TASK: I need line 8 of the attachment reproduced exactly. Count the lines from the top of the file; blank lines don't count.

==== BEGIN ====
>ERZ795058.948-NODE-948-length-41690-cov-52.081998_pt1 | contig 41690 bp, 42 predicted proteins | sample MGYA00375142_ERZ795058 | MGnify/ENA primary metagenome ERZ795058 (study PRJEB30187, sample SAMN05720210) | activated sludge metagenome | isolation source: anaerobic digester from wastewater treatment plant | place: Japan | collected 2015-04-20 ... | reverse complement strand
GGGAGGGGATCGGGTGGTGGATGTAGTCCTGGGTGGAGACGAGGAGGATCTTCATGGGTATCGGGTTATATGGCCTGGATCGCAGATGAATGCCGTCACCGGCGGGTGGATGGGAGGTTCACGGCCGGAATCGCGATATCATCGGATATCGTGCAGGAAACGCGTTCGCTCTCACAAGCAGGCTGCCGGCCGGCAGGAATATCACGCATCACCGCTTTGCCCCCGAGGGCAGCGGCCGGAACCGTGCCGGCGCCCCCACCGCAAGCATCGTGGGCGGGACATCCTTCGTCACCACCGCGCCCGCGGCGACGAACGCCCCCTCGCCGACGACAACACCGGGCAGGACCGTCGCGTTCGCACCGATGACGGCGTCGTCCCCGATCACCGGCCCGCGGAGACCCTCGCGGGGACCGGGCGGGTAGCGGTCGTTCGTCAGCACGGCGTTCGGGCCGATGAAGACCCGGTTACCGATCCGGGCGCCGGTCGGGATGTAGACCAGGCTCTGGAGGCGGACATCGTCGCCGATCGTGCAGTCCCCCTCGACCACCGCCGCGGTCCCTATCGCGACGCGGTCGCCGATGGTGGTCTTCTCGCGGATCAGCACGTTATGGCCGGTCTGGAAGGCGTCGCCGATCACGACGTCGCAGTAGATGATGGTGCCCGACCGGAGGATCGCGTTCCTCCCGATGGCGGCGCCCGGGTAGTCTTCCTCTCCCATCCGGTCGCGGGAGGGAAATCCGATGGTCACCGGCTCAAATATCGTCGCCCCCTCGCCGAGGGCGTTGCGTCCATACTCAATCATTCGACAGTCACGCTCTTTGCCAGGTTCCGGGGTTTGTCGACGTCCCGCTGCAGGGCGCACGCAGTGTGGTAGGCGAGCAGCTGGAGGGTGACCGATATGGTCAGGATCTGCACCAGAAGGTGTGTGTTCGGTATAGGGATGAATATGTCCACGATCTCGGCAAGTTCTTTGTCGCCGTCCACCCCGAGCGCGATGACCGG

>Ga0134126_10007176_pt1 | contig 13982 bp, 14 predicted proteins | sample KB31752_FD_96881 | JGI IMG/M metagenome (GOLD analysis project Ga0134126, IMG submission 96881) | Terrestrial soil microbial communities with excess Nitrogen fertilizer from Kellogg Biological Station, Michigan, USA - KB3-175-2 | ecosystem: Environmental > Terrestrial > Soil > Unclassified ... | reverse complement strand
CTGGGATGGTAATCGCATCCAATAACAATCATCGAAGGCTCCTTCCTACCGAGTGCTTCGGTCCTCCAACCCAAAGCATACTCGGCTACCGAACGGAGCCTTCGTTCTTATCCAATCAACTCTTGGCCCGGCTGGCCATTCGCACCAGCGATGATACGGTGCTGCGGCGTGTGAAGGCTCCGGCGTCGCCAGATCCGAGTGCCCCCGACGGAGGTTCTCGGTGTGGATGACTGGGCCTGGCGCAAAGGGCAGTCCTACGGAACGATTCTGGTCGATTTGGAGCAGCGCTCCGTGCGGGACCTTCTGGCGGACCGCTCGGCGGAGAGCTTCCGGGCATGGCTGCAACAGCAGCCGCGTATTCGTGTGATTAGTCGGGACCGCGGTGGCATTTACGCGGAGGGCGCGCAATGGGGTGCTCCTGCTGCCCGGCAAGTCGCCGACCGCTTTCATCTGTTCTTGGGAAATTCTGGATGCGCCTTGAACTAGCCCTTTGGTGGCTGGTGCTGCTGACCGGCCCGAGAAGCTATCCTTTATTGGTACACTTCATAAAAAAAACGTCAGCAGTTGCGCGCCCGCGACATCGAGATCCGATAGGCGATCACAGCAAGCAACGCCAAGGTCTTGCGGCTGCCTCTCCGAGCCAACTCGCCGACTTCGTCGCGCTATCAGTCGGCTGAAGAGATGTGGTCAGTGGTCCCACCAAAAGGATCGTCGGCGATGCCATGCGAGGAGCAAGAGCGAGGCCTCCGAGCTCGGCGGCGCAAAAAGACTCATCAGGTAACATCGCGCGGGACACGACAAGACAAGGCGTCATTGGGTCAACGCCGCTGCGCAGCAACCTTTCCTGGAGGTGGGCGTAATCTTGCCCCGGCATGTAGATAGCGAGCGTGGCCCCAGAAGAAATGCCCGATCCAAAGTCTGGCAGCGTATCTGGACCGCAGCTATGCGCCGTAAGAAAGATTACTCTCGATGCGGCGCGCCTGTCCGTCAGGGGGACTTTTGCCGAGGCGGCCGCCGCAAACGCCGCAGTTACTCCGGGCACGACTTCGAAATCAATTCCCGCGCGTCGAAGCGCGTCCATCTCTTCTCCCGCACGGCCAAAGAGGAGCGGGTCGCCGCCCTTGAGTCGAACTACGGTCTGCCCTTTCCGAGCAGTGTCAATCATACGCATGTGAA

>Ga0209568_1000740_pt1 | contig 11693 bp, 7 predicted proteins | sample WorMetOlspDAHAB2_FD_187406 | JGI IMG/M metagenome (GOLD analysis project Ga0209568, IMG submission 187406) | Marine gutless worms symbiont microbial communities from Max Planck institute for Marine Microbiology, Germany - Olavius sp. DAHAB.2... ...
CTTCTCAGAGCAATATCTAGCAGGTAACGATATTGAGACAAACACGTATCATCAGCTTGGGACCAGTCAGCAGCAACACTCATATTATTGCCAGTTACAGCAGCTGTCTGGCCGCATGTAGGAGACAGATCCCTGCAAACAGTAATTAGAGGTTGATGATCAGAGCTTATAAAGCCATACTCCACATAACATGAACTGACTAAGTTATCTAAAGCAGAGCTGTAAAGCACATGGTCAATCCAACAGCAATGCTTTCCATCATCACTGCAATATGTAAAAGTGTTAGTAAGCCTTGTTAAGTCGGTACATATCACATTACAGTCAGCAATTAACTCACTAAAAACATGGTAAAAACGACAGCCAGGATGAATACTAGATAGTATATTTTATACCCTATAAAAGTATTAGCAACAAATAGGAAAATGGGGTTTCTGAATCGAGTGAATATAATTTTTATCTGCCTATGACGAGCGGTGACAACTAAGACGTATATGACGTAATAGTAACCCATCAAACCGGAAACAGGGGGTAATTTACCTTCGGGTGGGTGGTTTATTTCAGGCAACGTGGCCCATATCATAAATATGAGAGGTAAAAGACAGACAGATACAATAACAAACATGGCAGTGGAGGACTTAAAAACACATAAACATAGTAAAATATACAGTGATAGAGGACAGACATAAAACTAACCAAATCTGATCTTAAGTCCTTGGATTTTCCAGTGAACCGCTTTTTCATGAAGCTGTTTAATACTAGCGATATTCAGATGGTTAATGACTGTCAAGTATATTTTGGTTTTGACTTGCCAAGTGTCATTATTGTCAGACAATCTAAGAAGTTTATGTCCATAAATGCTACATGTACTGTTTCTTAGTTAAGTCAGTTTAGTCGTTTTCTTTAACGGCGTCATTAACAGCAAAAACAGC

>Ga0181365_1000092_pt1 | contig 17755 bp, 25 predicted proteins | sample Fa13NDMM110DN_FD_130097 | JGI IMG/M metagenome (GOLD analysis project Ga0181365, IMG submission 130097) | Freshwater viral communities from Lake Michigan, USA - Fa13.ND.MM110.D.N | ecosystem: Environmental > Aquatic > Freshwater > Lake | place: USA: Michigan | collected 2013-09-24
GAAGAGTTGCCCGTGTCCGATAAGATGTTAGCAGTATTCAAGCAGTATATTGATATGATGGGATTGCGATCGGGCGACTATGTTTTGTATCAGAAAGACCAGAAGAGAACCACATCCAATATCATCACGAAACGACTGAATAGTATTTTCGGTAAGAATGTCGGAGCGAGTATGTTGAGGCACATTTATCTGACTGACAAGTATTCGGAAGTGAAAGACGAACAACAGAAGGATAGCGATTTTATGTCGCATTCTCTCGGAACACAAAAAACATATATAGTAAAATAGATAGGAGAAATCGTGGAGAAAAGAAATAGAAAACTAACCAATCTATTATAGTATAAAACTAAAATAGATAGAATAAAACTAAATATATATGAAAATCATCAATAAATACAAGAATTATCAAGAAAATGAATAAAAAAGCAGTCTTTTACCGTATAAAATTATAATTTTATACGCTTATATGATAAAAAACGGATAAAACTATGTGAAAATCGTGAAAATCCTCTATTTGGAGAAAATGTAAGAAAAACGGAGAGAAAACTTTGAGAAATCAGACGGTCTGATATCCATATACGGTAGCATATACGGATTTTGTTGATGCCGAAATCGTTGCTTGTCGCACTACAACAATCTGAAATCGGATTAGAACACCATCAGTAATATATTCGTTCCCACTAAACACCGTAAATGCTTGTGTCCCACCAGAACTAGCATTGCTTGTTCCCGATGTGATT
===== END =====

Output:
GAAGAGTTGCCCGTGTCCGATAAGATGTTAGCAGTATTCAAGCAGTATATTGATATGATGGGATTGCGATCGGGCGACTATGTTTTGTATCAGAAAGACCAGAAGAGAACCACATCCAATATCATCACGAAACGACTGAATAGTATTTTCGGTAAGAATGTCGGAGCGAGTATGTTGAGGCACATTTATCTGACTGACAAGTATTCGGAAGTGAAAGACGAACAACAGAAGGATAGCGATTTTATGTCGCATTCTCTCGGAACACAAAAAACATATATAGTAAAATAGATAGGAGAAATCGTGGAGAAAAGAAATAGAAAACTAACCAATCTATTATAGTATAAAACTAAAATAGATAGAATAAAACTAAATATATATGAAAATCATCAATAAATACAAGAATTATCAAGAAAATGAATAAAAAAGCAGTCTTTTACCGTATAAAATTATAATTTTATACGCTTATATGATAAAAAACGGATAAAACTATGTGAAAATCGTGAAAATCCTCTATTTGGAGAAAATGTAAGAAAAACGGAGAGAAAACTTTGAGAAATCAGACGGTCTGATATCCATATACGGTAGCATATACGGATTTTGTTGATGCCGAAATCGTTGCTTGTCGCACTACAACAATCTGAAATCGGATTAGAACACCATCAGTAATATATTCGTTCCCACTAAACACCGTAAATGCTTGTGTCCCACCAGAACTAGCATTGCTTGTTCCCGATGTGATT